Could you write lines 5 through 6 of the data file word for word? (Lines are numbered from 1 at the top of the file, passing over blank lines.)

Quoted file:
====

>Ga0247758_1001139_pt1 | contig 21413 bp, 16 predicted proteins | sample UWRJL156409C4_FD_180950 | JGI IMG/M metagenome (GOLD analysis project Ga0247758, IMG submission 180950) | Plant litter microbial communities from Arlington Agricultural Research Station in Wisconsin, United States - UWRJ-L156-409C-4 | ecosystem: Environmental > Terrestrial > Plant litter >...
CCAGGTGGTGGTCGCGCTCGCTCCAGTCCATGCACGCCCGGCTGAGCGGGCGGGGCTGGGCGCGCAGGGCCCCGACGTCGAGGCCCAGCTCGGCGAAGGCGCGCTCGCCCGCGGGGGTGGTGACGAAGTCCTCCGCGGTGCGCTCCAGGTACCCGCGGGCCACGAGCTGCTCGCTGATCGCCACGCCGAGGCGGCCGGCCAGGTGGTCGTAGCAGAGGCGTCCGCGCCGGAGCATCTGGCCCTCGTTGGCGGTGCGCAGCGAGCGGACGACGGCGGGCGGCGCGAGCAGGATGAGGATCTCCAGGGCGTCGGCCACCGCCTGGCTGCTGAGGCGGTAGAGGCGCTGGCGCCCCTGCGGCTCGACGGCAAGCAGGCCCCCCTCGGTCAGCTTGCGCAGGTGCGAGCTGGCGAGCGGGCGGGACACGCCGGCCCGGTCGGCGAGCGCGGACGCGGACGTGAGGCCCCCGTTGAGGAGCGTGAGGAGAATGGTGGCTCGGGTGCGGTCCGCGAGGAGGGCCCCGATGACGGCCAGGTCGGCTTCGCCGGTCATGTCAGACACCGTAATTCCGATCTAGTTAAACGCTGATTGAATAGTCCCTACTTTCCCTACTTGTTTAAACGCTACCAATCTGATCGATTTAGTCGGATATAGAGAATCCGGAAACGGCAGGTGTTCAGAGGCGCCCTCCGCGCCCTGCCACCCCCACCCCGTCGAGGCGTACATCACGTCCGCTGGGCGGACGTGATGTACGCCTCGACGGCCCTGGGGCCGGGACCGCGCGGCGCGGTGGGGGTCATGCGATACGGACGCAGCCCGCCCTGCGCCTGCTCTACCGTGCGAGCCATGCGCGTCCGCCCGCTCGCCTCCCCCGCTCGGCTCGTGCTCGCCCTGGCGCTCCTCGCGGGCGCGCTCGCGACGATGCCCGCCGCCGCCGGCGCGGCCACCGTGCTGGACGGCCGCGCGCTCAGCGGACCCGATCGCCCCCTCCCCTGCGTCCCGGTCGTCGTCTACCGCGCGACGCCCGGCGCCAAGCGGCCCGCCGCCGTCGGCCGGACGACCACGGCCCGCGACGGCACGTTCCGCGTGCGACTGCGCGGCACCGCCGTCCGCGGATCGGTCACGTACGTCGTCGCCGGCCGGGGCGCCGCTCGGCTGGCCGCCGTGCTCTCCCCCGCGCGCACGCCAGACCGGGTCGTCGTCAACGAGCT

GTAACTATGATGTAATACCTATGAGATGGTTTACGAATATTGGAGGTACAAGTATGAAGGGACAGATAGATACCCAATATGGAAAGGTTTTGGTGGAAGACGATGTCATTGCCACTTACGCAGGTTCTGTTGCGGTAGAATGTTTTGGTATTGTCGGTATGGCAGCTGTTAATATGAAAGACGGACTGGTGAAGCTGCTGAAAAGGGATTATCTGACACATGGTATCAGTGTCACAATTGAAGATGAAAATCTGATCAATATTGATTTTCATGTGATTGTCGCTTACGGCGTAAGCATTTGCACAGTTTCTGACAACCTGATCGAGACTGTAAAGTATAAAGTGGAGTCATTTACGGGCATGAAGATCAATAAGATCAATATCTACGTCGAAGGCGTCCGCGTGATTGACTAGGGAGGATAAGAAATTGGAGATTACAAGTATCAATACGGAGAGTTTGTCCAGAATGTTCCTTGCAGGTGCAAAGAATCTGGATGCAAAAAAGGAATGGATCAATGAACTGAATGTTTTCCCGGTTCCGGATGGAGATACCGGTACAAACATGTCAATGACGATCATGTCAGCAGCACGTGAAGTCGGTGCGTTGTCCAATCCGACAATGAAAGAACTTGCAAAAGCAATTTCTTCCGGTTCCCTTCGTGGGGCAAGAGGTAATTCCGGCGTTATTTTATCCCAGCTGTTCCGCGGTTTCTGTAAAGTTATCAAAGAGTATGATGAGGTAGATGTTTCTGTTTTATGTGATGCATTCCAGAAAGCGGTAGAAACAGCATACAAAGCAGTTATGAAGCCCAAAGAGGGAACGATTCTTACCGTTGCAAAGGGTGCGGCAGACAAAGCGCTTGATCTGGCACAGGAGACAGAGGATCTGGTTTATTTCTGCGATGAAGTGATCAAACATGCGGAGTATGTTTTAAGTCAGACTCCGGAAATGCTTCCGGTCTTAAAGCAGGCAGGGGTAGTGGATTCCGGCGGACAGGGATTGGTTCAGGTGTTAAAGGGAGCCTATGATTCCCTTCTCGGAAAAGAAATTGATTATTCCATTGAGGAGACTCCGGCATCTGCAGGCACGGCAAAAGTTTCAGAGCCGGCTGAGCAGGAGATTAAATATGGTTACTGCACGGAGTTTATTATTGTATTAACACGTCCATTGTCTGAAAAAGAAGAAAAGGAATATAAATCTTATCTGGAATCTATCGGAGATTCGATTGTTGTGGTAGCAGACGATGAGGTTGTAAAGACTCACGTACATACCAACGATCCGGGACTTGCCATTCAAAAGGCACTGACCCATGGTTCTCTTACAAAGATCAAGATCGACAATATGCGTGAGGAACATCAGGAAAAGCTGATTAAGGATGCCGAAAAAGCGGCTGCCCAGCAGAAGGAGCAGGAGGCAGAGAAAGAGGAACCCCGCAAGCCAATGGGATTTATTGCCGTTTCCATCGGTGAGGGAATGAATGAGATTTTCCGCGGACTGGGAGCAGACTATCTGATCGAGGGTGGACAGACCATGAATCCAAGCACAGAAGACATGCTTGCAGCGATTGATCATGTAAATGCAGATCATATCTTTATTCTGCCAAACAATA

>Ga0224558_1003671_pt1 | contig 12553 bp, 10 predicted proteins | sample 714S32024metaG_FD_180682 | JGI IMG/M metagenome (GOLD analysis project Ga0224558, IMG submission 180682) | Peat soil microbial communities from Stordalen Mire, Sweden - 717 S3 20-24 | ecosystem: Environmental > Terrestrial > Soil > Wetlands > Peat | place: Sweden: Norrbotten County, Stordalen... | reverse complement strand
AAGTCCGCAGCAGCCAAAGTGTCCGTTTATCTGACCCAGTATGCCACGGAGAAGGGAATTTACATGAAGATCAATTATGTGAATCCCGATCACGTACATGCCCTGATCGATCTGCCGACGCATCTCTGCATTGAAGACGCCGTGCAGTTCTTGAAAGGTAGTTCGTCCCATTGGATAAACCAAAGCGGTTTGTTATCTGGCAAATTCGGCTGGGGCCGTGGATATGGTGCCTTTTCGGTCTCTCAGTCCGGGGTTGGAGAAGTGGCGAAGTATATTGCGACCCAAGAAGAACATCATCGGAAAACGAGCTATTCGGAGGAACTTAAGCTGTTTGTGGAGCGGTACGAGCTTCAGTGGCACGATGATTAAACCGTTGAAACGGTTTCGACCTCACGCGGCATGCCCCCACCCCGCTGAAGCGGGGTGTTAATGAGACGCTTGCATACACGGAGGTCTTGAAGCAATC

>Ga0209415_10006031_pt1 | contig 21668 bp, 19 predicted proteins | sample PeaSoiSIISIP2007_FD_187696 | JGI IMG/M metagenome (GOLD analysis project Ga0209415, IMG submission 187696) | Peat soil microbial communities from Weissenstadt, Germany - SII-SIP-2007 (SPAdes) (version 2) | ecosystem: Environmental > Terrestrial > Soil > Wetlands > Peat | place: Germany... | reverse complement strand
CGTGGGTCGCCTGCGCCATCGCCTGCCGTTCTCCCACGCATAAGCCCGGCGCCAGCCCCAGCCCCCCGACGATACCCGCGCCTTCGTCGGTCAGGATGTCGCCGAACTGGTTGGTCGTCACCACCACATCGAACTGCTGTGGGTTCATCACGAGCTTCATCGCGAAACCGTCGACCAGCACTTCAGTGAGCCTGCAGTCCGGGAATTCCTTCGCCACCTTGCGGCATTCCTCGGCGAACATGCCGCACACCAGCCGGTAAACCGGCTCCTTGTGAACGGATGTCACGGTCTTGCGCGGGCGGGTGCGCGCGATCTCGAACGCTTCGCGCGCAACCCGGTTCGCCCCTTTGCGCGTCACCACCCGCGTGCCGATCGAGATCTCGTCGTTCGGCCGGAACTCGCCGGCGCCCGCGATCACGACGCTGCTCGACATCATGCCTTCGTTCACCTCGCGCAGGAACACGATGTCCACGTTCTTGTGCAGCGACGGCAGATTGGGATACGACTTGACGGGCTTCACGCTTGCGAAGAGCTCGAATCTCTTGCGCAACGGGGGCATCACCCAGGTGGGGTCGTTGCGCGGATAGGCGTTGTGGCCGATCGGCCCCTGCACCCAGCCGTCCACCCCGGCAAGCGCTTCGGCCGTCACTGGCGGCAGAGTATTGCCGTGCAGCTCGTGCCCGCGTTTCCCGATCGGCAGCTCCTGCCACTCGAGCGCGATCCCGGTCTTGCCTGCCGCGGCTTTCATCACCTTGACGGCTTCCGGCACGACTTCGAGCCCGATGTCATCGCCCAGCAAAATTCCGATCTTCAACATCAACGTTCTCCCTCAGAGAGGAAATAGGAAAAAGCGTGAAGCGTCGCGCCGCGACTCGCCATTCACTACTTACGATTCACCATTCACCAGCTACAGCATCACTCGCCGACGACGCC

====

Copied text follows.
AAGTCCGCAGCAGCCAAAGTGTCCGTTTATCTGACCCAGTATGCCACGGAGAAGGGAATTTACATGAAGATCAATTATGTGAATCCCGATCACGTACATGCCCTGATCGATCTGCCGACGCATCTCTGCATTGAAGACGCCGTGCAGTTCTTGAAAGGTAGTTCGTCCCATTGGATAAACCAAAGCGGTTTGTTATCTGGCAAATTCGGCTGGGGCCGTGGATATGGTGCCTTTTCGGTCTCTCAGTCCGGGGTTGGAGAAGTGGCGAAGTATATTGCGACCCAAGAAGAACATCATCGGAAAACGAGCTATTCGGAGGAACTTAAGCTGTTTGTGGAGCGGTACGAGCTTCAGTGGCACGATGATTAAACCGTTGAAACGGTTTCGACCTCACGCGGCATGCCCCCACCCCGCTGAAGCGGGGTGTTAATGAGACGCTTGCATACACGGAGGTCTTGAAGCAATC

>Ga0209415_10006031_pt1 | contig 21668 bp, 19 predicted proteins | sample PeaSoiSIISIP2007_FD_187696 | JGI IMG/M metagenome (GOLD analysis project Ga0209415, IMG submission 187696) | Peat soil microbial communities from Weissenstadt, Germany - SII-SIP-2007 (SPAdes) (version 2) | ecosystem: Environmental > Terrestrial > Soil > Wetlands > Peat | place: Germany... | reverse complement strand